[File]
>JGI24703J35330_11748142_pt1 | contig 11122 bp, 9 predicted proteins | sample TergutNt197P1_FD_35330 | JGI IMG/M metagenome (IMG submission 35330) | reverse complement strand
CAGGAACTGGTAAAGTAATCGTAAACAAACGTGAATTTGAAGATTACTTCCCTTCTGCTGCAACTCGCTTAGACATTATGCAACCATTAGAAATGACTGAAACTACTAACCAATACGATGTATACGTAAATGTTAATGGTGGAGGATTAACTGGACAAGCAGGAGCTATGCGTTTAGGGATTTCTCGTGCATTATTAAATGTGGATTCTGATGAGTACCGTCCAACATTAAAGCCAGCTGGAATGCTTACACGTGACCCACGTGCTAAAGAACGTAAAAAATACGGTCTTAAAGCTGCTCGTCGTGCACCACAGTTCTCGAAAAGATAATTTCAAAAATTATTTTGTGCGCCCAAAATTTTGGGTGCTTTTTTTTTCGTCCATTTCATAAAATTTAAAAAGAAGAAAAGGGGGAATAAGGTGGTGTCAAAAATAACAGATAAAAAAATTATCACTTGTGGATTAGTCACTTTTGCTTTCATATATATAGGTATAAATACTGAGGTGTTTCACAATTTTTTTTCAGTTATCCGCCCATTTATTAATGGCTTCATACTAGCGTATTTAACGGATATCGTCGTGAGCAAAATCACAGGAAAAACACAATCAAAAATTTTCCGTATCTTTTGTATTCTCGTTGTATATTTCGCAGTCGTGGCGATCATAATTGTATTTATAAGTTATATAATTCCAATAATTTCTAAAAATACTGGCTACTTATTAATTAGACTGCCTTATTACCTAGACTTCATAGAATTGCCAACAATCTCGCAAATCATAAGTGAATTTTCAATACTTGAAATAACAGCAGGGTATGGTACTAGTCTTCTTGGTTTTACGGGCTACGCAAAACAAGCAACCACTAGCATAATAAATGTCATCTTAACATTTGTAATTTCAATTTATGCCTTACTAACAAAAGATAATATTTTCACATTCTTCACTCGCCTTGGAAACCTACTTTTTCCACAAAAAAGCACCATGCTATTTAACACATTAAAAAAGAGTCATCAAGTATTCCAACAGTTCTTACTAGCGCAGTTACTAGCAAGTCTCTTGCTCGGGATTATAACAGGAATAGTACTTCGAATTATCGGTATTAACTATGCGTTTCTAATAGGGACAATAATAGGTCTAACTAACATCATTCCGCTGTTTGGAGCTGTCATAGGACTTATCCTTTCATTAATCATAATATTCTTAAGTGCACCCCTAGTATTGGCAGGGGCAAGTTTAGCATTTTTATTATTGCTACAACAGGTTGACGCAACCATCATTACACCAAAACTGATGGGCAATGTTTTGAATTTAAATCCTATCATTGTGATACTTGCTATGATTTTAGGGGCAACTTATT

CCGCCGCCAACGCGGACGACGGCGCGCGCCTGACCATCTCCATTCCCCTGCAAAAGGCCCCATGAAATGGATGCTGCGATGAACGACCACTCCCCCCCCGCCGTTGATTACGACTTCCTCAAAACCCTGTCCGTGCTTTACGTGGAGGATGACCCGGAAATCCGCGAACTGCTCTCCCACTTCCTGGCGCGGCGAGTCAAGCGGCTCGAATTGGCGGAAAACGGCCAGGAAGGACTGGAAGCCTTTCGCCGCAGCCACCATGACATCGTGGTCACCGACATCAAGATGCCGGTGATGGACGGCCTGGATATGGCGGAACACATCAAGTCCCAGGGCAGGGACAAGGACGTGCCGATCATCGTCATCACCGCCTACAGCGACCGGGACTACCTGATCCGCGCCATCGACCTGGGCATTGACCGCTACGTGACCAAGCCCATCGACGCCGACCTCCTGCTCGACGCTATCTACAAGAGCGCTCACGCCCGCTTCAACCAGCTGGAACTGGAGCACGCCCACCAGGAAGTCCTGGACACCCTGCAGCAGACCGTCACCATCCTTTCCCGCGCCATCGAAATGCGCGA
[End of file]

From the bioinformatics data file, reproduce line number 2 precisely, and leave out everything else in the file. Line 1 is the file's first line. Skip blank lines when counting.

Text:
CAGGAACTGGTAAAGTAATCGTAAACAAACGTGAATTTGAAGATTACTTCCCTTCTGCTGCAACTCGCTTAGACATTATGCAACCATTAGAAATGACTGAAACTACTAACCAATACGATGTATACGTAAATGTTAATGGTGGAGGATTAACTGGACAAGCAGGAGCTATGCGTTTAGGGATTTCTCGTGCATTATTAAATGTGGATTCTGATGAGTACCGTCCAACATTAAAGCCAGCTGGAATGCTTACACGTGACCCACGTGCTAAAGAACGTAAAAAATACGGTCTTAAAGCTGCTCGTCGTGCACCACAGTTCTCGAAAAGATAATTTCAAAAATTATTTTGTGCGCCCAAAATTTTGGGTGCTTTTTTTTTCGTCCATTTCATAAAATTTAAAAAGAAGAAAAGGGGGAATAAGGTGGTGTCAAAAATAACAGATAAAAAAATTATCACTTGTGGATTAGTCACTTTTGCTTTCATATATATAGGTATAAATACTGAGGTGTTTCACAATTTTTTTTCAGTTATCCGCCCATTTATTAATGGCTTCATACTAGCGTATTTAACGGATATCGTCGTGAGCAAAATCACAGGAAAAACACAATCAAAAATTTTCCGTATCTTTTGTATTCTCGTTGTATATTTCGCAGTCGTGGCGATCATAATTGTATTTATAAGTTATATAATTCCAATAATTTCTAAAAATACTGGCTACTTATTAATTAGACTGCCTTATTACCTAGACTTCATAGAATTGCCAACAATCTCGCAAATCATAAGTGAATTTTCAATACTTGAAATAACAGCAGGGTATGGTACTAGTCTTCTTGGTTTTACGGGCTACGCAAAACAAGCAACCACTAGCATAATAAATGTCATCTTAACATTTGTAATTTCAATTTATGCCTTACTAACAAAAGATAATATTTTCACATTCTTCACTCGCCTTGGAAACCTACTTTTTCCACAAAAAAGCACCATGCTATTTAACACATTAAAAAAGAGTCATCAAGTATTCCAACAGTTCTTACTAGCGCAGTTACTAGCAAGTCTCTTGCTCGGGATTATAACAGGAATAGTACTTCGAATTATCGGTATTAACTATGCGTTTCTAATAGGGACAATAATAGGTCTAACTAACATCATTCCGCTGTTTGGAGCTGTCATAGGACTTATCCTTTCATTAATCATAATATTCTTAAGTGCACCCCTAGTATTGGCAGGGGCAAGTTTAGCATTTTTATTATTGCTACAACAGGTTGACGCAACCATCATTACACCAAAACTGATGGGCAATGTTTTGAATTTAAATCCTATCATTGTGATACTTGCTATGATTTTAGGGGCAACTTATT